LATEST IN TELEVISION, MUSIC, MOVIES AND THE ARTS
 

Los Angeles Theatre —The Best of 2017

There are identifiable years in the history of this nation that are shrouded in a foreboding of dire times ahead; 1860, 1877, 1914, 1918, 1929, 1941, 1963, 1979 and 2001.

Like others, around 65,844,954 others, I foresee 2017 will be firmly fixed in that grim roster.

But let us set aside here, in this worst of years, a moment in which to praise the best of theatre.

Now you will note, with few exceptions, this roll will reflect a deficiency as far as those productions which played in our city’s larger venues.

The reason for this is that I’m not overly interested in the work done at the Pantages, The Music Center and the like.  Those New York shows that come schlepping at us over the amber waves of grain, as well as those that travel the route in reverse to “the Great White Way,” I, generally, find slickly mounted, stylishly staged and vacuous.

I did find myself at a few, but the only one I wish to mention is Rajiv Joseph’s Archduke at the Mark Taper Forum; an interesting though not fully-leaven meditation on the events that hurled the world into that abattoir known as World War I.

Archduke by Rajiv Joseph - world premiere

Stephen Stocking, Patrick Page, Ramiz Monsef, Josiah Bania (Photo by Craig Schwartz – Courtesy of Center Theatre Group)

The only elements that stood out, I thought, were in two of the performances, and here was a momentary melding of the distinct dominions of East and West Coast theatre.

Patrick Page as Dragutin, the myopic agent provocateur who sets events on the path to carnage, is the salvation of the first half of Joseph’s undertaking.   Page, who appeared as Norman Osborn/The Green Goblin in Julie Tamor’s Spider-Man: Turn Off the Dark, fills the stage with that bravado presence one associates with big Broadway undertakings.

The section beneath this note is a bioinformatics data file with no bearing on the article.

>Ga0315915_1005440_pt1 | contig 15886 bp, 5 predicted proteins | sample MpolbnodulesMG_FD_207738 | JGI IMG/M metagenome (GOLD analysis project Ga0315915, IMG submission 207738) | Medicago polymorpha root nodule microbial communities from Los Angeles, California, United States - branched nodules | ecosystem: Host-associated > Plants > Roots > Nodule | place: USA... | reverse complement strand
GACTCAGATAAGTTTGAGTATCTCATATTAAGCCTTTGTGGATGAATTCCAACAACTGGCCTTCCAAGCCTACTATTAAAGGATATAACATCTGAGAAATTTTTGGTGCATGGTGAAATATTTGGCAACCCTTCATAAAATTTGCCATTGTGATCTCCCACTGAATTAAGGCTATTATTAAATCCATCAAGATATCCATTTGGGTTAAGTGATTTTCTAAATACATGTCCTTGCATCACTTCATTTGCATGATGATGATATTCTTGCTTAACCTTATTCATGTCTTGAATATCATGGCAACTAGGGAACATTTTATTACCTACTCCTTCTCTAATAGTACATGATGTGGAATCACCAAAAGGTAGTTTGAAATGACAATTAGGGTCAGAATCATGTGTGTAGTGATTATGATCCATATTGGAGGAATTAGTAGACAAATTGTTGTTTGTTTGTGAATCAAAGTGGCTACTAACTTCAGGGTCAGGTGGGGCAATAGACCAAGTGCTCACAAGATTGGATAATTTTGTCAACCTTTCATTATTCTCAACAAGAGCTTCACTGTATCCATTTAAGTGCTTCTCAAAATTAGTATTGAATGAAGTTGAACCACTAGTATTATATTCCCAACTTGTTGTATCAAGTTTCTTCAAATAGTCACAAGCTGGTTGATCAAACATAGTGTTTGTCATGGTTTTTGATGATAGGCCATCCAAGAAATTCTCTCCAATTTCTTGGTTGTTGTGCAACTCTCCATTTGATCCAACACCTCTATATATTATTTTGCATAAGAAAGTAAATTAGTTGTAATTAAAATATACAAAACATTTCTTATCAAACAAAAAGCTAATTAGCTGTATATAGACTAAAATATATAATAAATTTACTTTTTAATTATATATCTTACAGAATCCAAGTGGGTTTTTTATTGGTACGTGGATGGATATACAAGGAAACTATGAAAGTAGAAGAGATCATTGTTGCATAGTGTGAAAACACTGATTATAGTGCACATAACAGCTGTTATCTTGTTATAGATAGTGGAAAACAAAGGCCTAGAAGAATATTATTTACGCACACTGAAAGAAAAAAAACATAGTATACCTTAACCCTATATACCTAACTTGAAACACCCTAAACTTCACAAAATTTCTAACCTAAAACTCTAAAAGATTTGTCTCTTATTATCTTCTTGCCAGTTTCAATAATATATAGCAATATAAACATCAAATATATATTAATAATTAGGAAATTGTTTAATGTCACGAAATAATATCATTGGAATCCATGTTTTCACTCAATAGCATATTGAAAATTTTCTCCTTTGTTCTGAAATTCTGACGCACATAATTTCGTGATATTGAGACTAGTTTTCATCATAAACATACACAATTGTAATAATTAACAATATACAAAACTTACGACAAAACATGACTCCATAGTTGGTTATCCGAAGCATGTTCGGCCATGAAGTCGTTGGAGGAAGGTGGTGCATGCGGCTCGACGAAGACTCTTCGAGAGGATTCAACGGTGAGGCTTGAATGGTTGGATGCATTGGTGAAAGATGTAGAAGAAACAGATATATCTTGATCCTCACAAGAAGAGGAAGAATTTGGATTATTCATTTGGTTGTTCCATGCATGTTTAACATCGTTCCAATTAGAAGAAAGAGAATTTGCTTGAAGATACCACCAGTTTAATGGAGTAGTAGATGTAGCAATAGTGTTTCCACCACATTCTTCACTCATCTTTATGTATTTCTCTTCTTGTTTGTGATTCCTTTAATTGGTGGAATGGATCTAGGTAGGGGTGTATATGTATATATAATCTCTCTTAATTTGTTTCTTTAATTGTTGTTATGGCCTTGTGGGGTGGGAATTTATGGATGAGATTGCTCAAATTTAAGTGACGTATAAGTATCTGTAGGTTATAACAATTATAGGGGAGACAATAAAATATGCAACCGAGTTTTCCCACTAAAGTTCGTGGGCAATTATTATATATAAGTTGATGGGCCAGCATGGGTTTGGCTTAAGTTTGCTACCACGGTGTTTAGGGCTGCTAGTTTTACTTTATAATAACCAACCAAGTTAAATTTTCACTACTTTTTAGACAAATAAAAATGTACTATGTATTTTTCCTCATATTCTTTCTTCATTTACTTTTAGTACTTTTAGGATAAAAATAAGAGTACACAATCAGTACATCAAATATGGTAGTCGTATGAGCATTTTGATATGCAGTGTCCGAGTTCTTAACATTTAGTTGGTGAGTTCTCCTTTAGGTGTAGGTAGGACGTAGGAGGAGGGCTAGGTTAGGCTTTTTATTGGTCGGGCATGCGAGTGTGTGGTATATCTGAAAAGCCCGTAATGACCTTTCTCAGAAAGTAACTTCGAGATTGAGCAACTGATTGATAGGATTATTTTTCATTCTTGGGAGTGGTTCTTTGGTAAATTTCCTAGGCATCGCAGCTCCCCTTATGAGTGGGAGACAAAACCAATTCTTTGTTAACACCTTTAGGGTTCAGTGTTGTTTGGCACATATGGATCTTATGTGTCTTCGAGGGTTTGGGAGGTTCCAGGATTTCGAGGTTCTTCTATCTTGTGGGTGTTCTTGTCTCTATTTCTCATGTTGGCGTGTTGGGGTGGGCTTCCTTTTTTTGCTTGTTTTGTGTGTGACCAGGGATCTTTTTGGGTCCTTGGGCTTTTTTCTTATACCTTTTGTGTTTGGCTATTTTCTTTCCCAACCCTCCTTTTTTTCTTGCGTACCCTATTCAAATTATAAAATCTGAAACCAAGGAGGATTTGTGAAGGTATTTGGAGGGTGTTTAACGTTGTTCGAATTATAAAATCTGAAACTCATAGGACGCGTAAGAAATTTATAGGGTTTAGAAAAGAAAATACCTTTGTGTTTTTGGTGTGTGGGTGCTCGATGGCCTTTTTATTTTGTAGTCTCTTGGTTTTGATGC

But it’s Joanne McGee as old Sladjana, Dragutin’s cook, who is the vessel of redemption for the show’s closing half.  McGee in her brief time on stage fills every moment with the futility of hope, evoking from the audience the first sense of pity for the character of the young men being sent to their historical doom.

It is McGee the Los Angelean actress who provides the evening and the play with its only meaningful moments.

I’ve been in discussions where someone scoffed at L.A.’s “pretentiousness” in thinking itself a theatre town as it has no Broadway.

Or Off-Broadway.

Or even Off-Off-Off-Broadway.

All of which may be true, but as the Page/McGee conundrum infers, who says we want them?

The strength of any urban theatre community is in the nature of the city itself.  And I maintain, the most intrepid stage artists to be found in this nation are living and working in L.A.  Which is extraordinary considering unlike every other national theatre community, the accomplishments of this city are being achieved without cooperation from our civic leaders, support by our media or patronage of the region’s commercial engines.

But the truest measure of greatness is found in overcoming obstacles and as such all the artists of this town—especially those of the stage—are titans indeed.

Let me start this roll of honor with a company that epitomizes the potential and passion of theatre in Los Angeles, the Coeurage Theatre Company